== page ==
How Alienators use perspecticide

Perspecticide is a term used to describe the systematic undermining or erasure of an individual’s perspective, typically through psychological, social, or cultural means. It is a process by which a person’s understanding of themselves and the world around them is diminished or distorted by external factors, such as systemic discrimination, gaslighting, or trauma.

Perspecticide can occur on an individual level, such as in abusive relationships where one partner manipulates or invalidates the other’s feelings and experiences. It can also occur on a societal level, where certain groups of people are marginalized and their perspectives and experiences are dismissed or ignored.

The term was first coined in the context of feminism, to describe the ways in which patriarchal culture erodes women’s sense of self and limits their ability to understand and articulate their own experiences. However, it can be applied to a wide range of situations where individuals or groups are denied the right to their own perspectives and the agency to express them.

A parental alienator can use perspecticide in several ways to manipulate a child’s perceptions and emotions toward the other parent. Here are some ways that parental alienators use perspecticide:

  1. Distorting the child’s perception of reality: Parental alienators can distort the child’s perception of reality by portraying the other parent as an unsafe or dangerous person. This can be done through lies, exaggerations, and half-truths, leading the child to believe that the other parent is a bad person who doesn’t care about them.
  2. Dismissing the child’s feelings: Parental alienators can dismiss the child’s feelings about the other parent by telling them that they are wrong or that they don’t understand the situation. This can make the child feel like their emotions are not valid or that they are not allowed to have their own perspective.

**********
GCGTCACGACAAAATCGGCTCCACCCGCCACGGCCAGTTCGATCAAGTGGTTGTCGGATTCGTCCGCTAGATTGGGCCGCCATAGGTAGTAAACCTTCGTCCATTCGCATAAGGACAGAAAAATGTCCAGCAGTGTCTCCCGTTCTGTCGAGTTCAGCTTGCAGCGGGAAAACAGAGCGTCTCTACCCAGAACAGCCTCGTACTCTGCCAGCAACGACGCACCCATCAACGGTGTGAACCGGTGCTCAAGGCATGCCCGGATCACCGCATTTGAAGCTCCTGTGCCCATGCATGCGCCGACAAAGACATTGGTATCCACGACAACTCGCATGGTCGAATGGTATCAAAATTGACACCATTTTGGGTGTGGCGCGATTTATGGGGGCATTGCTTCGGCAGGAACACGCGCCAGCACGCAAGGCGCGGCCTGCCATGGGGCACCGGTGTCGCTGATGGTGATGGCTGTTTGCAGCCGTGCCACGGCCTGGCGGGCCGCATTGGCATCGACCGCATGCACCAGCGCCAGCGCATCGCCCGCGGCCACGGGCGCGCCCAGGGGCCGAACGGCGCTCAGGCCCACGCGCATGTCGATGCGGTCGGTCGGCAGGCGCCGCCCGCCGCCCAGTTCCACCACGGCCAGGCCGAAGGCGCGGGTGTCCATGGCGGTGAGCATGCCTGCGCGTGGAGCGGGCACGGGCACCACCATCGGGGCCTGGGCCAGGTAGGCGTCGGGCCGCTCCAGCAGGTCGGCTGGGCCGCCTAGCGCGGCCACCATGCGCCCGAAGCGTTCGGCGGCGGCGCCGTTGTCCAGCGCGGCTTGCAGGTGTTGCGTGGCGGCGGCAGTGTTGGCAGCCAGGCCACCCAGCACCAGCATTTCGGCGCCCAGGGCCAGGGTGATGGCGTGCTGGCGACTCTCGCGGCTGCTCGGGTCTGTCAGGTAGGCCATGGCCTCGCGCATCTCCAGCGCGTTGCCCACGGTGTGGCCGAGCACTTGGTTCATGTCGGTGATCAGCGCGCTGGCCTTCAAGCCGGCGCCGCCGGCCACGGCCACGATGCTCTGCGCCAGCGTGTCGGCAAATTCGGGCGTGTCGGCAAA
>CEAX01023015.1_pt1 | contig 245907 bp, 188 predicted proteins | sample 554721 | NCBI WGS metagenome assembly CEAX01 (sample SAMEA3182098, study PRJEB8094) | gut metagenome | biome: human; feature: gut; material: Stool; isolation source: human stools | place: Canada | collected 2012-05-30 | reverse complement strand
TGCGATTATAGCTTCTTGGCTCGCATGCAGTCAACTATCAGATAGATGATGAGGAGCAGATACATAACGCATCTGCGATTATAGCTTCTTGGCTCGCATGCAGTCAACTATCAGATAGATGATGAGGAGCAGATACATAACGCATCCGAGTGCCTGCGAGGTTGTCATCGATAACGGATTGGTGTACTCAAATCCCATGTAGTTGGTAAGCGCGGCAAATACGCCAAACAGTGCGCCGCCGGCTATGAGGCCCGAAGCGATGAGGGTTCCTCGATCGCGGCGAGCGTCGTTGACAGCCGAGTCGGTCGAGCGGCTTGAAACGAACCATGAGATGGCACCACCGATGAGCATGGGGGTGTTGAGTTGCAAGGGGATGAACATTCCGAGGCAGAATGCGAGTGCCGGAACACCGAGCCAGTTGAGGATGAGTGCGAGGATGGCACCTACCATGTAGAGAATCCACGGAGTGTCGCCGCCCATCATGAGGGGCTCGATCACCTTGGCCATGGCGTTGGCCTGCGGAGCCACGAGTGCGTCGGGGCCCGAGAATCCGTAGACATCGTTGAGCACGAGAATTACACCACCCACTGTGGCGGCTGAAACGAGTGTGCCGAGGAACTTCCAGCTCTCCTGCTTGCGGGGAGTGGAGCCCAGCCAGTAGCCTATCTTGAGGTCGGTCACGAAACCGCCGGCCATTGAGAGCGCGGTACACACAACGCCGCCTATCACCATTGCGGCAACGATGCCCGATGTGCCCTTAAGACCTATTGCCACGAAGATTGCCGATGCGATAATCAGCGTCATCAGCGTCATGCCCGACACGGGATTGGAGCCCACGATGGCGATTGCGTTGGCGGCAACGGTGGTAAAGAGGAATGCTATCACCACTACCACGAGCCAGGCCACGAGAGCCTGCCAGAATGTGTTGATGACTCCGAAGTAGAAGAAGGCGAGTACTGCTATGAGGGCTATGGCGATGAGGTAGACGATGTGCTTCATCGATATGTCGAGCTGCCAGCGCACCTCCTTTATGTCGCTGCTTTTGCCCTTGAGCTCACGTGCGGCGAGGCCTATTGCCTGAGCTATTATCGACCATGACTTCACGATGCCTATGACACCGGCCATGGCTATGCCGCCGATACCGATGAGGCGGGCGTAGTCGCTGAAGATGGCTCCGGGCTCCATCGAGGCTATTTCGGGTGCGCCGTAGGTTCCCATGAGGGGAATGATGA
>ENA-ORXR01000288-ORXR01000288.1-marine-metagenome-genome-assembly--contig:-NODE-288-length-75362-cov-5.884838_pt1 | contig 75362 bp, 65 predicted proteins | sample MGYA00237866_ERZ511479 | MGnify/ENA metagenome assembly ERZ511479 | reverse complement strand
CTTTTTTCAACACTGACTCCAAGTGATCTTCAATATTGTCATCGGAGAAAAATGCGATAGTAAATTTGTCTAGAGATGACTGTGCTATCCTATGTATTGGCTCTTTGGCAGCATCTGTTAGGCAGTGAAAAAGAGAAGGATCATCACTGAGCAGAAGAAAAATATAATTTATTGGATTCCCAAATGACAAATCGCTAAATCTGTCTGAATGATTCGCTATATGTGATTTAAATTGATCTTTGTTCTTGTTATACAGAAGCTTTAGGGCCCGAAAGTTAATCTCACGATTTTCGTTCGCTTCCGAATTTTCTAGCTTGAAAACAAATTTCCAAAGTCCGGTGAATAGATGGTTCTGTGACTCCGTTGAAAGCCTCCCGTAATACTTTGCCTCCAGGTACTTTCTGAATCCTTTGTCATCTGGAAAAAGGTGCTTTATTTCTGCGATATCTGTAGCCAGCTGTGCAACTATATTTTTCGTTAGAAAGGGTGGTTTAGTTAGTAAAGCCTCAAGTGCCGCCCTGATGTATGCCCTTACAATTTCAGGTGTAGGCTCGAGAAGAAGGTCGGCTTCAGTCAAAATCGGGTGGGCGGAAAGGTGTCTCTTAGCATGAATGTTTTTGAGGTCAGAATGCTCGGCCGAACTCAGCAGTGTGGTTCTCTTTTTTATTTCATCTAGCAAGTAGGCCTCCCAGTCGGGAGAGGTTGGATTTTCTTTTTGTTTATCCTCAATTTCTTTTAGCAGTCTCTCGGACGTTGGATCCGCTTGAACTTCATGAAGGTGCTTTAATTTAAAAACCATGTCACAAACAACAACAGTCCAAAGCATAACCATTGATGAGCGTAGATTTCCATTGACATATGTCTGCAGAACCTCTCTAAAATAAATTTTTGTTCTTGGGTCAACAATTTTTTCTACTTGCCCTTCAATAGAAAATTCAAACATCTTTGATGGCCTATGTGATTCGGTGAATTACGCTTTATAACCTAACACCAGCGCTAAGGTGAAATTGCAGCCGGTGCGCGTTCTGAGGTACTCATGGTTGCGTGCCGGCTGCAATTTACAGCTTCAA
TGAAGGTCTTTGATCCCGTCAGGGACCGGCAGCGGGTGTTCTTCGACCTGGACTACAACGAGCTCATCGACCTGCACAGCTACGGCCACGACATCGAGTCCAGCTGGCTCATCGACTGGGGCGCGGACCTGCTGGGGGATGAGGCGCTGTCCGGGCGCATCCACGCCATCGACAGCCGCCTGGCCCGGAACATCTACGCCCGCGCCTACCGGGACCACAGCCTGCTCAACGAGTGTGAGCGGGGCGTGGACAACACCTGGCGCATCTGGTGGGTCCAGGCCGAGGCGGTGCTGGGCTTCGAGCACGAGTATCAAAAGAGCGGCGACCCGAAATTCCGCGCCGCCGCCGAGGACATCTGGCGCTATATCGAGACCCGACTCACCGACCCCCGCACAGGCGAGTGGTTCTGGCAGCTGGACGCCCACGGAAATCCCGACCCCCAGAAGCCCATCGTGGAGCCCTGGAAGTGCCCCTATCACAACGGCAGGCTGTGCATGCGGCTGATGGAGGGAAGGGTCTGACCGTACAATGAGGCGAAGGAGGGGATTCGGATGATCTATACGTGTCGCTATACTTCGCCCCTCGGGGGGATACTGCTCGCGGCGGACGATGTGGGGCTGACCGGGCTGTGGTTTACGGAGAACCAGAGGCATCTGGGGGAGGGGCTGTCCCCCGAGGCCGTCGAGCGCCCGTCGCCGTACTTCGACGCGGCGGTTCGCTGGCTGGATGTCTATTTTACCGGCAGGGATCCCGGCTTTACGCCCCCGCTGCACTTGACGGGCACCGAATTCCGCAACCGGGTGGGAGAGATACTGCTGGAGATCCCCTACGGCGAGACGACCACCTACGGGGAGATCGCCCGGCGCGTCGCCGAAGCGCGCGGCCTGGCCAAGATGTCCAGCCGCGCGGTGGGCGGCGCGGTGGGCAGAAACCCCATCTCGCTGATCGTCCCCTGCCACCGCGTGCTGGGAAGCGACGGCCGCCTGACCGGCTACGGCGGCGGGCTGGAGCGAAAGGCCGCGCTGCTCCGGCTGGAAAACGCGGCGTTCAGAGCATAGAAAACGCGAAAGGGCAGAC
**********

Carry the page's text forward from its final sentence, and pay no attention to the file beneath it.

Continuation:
3. Isolating the child: Parental alienators can isolate the child from the other parent by limiting their access to them, preventing them from communicating with them, or refusing to allow them to spend time with them. This can make the child feel like the other parent is not interested in them, leading them to distance themselves emotionally from that parent.
  4. Controlling the child’s behavior: Parental alienators can control the child’s behavior by pressuring them to take sides or by rewarding them for complying with their wishes. This can create a situation where the child feels like they have to choose between their parents or risk losing the approval and affection of the alienating parent.

Overall, parental alienators can use perspecticide to manipulate the child’s perceptions and emotions toward the other parent, making it difficult for them to maintain a healthy relationship with that parent. It is important to recognize these tactics and take steps to address them to protect the child’s well-being and preserve their relationship with both parents.

©Linda Turner 2023

Author: Linda Turner

Coaching and Therapy Currently studying Psychotherapy , Cognitive psychology, Hypnotherapy. Qualified NLP, EMDR and CBT therapist. REIKI Master. I believe in truth, honesty and integrity! ≧◔◡◔≦

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